Donald Abcarian, a graduate of U. C. Berkeley and a native of Fresno, recently translated Raffi’s The Fool. Abcarian opened the Armenian Studies Program’s Fall Lecture Series on Monday, September 10, with selected readings from his translation.
In 1835 Hagop Melik Hagopian was born in a village called Bayajuk, near Salmas, in northwest Iran. Though this name may seem unfamiliar, the person behind it is anything but. It was under the pen name Raffi, that Hagopian expressed himself poetically in an Eastern dialect of the Armenian language. With works such as Salpi, Jalaleddin, and Davit-Bek, Raffi kept Armenian literature alive. But, it was with his novel, The Fool (Khente), that he was able to capture an audience that never let go. Though Raffi died in 1888 in Tiflis, he is still considered one of the most well known writers of Armenian literature.
Written in 1878 and set during the last Russo-Turkish war, The Fool was a reflection of the times. The results of the war between Turkey and Russia are apparent in the book. As Raffi describes the unfriendly events and paints the bloody images, one can’t help but feel compassion for those who suffered.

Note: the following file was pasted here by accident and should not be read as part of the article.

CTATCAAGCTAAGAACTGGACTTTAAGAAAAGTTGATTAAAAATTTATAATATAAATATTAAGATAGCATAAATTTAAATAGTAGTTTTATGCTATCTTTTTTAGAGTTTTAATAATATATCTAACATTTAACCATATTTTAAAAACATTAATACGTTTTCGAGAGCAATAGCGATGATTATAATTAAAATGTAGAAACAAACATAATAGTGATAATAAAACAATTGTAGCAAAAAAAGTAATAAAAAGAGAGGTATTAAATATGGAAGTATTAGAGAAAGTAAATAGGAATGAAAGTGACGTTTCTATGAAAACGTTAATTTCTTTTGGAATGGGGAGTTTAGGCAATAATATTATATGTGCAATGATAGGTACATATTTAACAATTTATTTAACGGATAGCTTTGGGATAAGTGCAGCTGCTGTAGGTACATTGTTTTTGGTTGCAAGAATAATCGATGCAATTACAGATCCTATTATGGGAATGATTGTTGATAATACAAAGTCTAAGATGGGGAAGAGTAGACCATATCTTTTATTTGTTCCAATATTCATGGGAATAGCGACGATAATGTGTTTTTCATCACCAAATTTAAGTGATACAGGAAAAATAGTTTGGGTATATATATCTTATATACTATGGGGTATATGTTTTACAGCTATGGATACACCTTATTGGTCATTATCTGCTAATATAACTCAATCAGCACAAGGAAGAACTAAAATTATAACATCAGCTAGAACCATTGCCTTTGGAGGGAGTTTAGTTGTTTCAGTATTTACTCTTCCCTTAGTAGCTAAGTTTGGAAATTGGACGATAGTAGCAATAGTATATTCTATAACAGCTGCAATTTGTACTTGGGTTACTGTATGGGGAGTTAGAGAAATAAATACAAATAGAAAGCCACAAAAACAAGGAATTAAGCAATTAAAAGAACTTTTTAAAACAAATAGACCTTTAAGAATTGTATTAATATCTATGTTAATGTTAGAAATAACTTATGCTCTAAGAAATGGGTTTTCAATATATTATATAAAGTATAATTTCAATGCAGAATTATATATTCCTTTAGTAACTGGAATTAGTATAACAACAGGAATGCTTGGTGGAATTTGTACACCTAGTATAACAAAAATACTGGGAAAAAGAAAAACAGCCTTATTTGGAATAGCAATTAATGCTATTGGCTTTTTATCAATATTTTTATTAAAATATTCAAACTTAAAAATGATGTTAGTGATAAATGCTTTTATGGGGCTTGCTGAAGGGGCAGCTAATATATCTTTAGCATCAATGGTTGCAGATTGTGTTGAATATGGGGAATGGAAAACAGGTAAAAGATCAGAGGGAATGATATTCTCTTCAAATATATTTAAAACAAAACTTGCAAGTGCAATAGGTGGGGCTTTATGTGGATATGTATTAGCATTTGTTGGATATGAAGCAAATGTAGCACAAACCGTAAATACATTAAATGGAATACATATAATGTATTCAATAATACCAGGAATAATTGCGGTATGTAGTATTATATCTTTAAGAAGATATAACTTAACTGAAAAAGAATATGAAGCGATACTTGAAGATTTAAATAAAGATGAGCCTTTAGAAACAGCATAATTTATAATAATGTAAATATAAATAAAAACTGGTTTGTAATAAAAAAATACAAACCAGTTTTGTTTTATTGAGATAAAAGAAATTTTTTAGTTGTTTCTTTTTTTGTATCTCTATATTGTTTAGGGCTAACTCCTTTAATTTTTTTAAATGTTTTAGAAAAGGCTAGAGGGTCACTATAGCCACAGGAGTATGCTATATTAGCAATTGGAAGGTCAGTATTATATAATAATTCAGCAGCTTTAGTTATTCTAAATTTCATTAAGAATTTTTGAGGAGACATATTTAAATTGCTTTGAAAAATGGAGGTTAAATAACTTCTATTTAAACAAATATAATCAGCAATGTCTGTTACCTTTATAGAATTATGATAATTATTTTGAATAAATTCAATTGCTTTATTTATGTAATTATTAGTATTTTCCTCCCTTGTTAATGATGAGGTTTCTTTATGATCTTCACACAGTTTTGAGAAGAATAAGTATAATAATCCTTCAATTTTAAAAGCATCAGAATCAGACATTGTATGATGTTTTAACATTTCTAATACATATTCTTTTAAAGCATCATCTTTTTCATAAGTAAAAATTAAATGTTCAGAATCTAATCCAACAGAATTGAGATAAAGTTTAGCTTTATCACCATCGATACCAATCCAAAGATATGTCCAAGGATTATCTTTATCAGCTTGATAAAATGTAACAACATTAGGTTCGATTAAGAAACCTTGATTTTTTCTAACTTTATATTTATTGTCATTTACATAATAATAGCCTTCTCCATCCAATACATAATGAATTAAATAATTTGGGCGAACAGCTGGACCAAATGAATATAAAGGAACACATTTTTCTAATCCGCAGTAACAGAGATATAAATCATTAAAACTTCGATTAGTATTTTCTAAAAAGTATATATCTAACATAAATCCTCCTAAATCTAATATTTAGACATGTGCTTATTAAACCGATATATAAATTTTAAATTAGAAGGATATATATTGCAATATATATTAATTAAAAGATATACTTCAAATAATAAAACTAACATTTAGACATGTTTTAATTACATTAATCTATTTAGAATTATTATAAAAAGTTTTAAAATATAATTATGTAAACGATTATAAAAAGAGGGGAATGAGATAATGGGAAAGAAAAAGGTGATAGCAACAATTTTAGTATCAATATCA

A crowd of about 60 people, gathered in the Alice Peters Auditorium on campus, listened eagerly as Abcarian dedicated his readings to his father, Manouk Abcarian, who lived through the massacres that swept through Armenia in the late 19th and early 20th centuries, before he came to the United States in 1912.
Abcarian chose to translate The Fool because he had a “deep emotional need to solve the mystery of Raffi,” and he hoped his translation ” gave some glimmer on who Raffi was.”
Although he didn’t know how to read Armenian, Abcarian says he taught himself by reading Raffi’s literature. It also served Abcarian well to compare George Orwell’s, Animal Farm in English and in Armenian to gain a better perspective on the ways literature can be translated.
The Fool took Abcarian about 4 years to translate. Abcarian admits it was challenging at times, but says translating this novel was fun and exciting. When asked if he has plans to translate more of Raffi’s works, Abcarian light-heartedly replied, “I’m not ruling it out, but I only have so much eyesight.”
The Fool is available from the publisher, Gomidas Institute, at www.gomidas.org